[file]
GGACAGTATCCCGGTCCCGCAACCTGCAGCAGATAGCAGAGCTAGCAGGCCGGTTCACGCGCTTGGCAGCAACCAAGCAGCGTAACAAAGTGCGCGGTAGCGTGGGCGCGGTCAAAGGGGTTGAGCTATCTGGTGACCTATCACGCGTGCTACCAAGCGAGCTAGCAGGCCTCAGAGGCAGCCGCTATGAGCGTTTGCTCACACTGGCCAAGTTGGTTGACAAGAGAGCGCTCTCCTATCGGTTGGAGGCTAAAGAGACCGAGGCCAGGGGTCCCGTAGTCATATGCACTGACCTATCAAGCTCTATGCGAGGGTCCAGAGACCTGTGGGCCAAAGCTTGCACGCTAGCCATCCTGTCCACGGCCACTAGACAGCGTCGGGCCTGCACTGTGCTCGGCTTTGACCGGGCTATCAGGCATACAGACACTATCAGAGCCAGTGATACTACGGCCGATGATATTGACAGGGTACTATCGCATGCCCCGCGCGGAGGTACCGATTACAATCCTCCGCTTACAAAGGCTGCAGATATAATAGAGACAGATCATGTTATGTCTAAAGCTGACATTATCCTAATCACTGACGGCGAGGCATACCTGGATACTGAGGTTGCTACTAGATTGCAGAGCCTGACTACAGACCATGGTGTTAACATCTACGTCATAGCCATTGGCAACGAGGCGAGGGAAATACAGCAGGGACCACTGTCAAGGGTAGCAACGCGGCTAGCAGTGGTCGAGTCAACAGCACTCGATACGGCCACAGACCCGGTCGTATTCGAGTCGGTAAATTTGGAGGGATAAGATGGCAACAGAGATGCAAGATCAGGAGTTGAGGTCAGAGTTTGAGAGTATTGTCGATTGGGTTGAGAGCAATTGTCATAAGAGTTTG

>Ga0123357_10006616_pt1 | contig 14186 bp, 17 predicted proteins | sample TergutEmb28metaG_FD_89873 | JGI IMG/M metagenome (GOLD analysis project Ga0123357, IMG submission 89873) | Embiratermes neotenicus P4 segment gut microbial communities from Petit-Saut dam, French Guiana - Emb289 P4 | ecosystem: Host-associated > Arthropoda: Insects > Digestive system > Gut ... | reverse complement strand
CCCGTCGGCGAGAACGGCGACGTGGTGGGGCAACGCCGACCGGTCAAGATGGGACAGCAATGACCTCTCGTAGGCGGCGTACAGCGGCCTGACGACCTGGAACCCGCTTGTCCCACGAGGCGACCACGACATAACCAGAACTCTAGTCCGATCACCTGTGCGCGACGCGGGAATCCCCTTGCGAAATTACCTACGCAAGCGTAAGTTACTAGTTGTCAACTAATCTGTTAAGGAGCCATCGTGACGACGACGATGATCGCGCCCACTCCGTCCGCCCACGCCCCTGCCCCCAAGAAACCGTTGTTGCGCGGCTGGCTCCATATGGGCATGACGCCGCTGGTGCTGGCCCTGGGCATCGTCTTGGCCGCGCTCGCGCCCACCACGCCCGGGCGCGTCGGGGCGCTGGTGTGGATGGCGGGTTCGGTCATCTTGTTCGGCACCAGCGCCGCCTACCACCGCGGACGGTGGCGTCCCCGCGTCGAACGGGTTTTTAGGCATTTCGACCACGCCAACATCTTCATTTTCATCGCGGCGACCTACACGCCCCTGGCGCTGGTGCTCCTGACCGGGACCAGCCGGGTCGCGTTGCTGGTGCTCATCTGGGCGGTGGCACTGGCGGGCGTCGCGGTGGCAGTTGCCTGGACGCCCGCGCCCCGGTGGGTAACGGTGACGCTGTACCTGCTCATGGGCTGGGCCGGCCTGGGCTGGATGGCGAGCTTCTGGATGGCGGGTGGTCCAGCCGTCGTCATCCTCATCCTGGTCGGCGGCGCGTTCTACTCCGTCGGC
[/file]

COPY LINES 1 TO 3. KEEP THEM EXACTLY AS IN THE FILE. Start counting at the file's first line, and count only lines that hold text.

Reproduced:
GGACAGTATCCCGGTCCCGCAACCTGCAGCAGATAGCAGAGCTAGCAGGCCGGTTCACGCGCTTGGCAGCAACCAAGCAGCGTAACAAAGTGCGCGGTAGCGTGGGCGCGGTCAAAGGGGTTGAGCTATCTGGTGACCTATCACGCGTGCTACCAAGCGAGCTAGCAGGCCTCAGAGGCAGCCGCTATGAGCGTTTGCTCACACTGGCCAAGTTGGTTGACAAGAGAGCGCTCTCCTATCGGTTGGAGGCTAAAGAGACCGAGGCCAGGGGTCCCGTAGTCATATGCACTGACCTATCAAGCTCTATGCGAGGGTCCAGAGACCTGTGGGCCAAAGCTTGCACGCTAGCCATCCTGTCCACGGCCACTAGACAGCGTCGGGCCTGCACTGTGCTCGGCTTTGACCGGGCTATCAGGCATACAGACACTATCAGAGCCAGTGATACTACGGCCGATGATATTGACAGGGTACTATCGCATGCCCCGCGCGGAGGTACCGATTACAATCCTCCGCTTACAAAGGCTGCAGATATAATAGAGACAGATCATGTTATGTCTAAAGCTGACATTATCCTAATCACTGACGGCGAGGCATACCTGGATACTGAGGTTGCTACTAGATTGCAGAGCCTGACTACAGACCATGGTGTTAACATCTACGTCATAGCCATTGGCAACGAGGCGAGGGAAATACAGCAGGGACCACTGTCAAGGGTAGCAACGCGGCTAGCAGTGGTCGAGTCAACAGCACTCGATACGGCCACAGACCCGGTCGTATTCGAGTCGGTAAATTTGGAGGGATAAGATGGCAACAGAGATGCAAGATCAGGAGTTGAGGTCAGAGTTTGAGAGTATTGTCGATTGGGTTGAGAGCAATTGTCATAAGAGTTTG

>Ga0123357_10006616_pt1 | contig 14186 bp, 17 predicted proteins | sample TergutEmb28metaG_FD_89873 | JGI IMG/M metagenome (GOLD analysis project Ga0123357, IMG submission 89873) | Embiratermes neotenicus P4 segment gut microbial communities from Petit-Saut dam, French Guiana - Emb289 P4 | ecosystem: Host-associated > Arthropoda: Insects > Digestive system > Gut ... | reverse complement strand
CCCGTCGGCGAGAACGGCGACGTGGTGGGGCAACGCCGACCGGTCAAGATGGGACAGCAATGACCTCTCGTAGGCGGCGTACAGCGGCCTGACGACCTGGAACCCGCTTGTCCCACGAGGCGACCACGACATAACCAGAACTCTAGTCCGATCACCTGTGCGCGACGCGGGAATCCCCTTGCGAAATTACCTACGCAAGCGTAAGTTACTAGTTGTCAACTAATCTGTTAAGGAGCCATCGTGACGACGACGATGATCGCGCCCACTCCGTCCGCCCACGCCCCTGCCCCCAAGAAACCGTTGTTGCGCGGCTGGCTCCATATGGGCATGACGCCGCTGGTGCTGGCCCTGGGCATCGTCTTGGCCGCGCTCGCGCCCACCACGCCCGGGCGCGTCGGGGCGCTGGTGTGGATGGCGGGTTCGGTCATCTTGTTCGGCACCAGCGCCGCCTACCACCGCGGACGGTGGCGTCCCCGCGTCGAACGGGTTTTTAGGCATTTCGACCACGCCAACATCTTCATTTTCATCGCGGCGACCTACACGCCCCTGGCGCTGGTGCTCCTGACCGGGACCAGCCGGGTCGCGTTGCTGGTGCTCATCTGGGCGGTGGCACTGGCGGGCGTCGCGGTGGCAGTTGCCTGGACGCCCGCGCCCCGGTGGGTAACGGTGACGCTGTACCTGCTCATGGGCTGGGCCGGCCTGGGCTGGATGGCGAGCTTCTGGATGGCGGGTGGTCCAGCCGTCGTCATCCTCATCCTGGTCGGCGGCGCGTTCTACTCCGTCGGC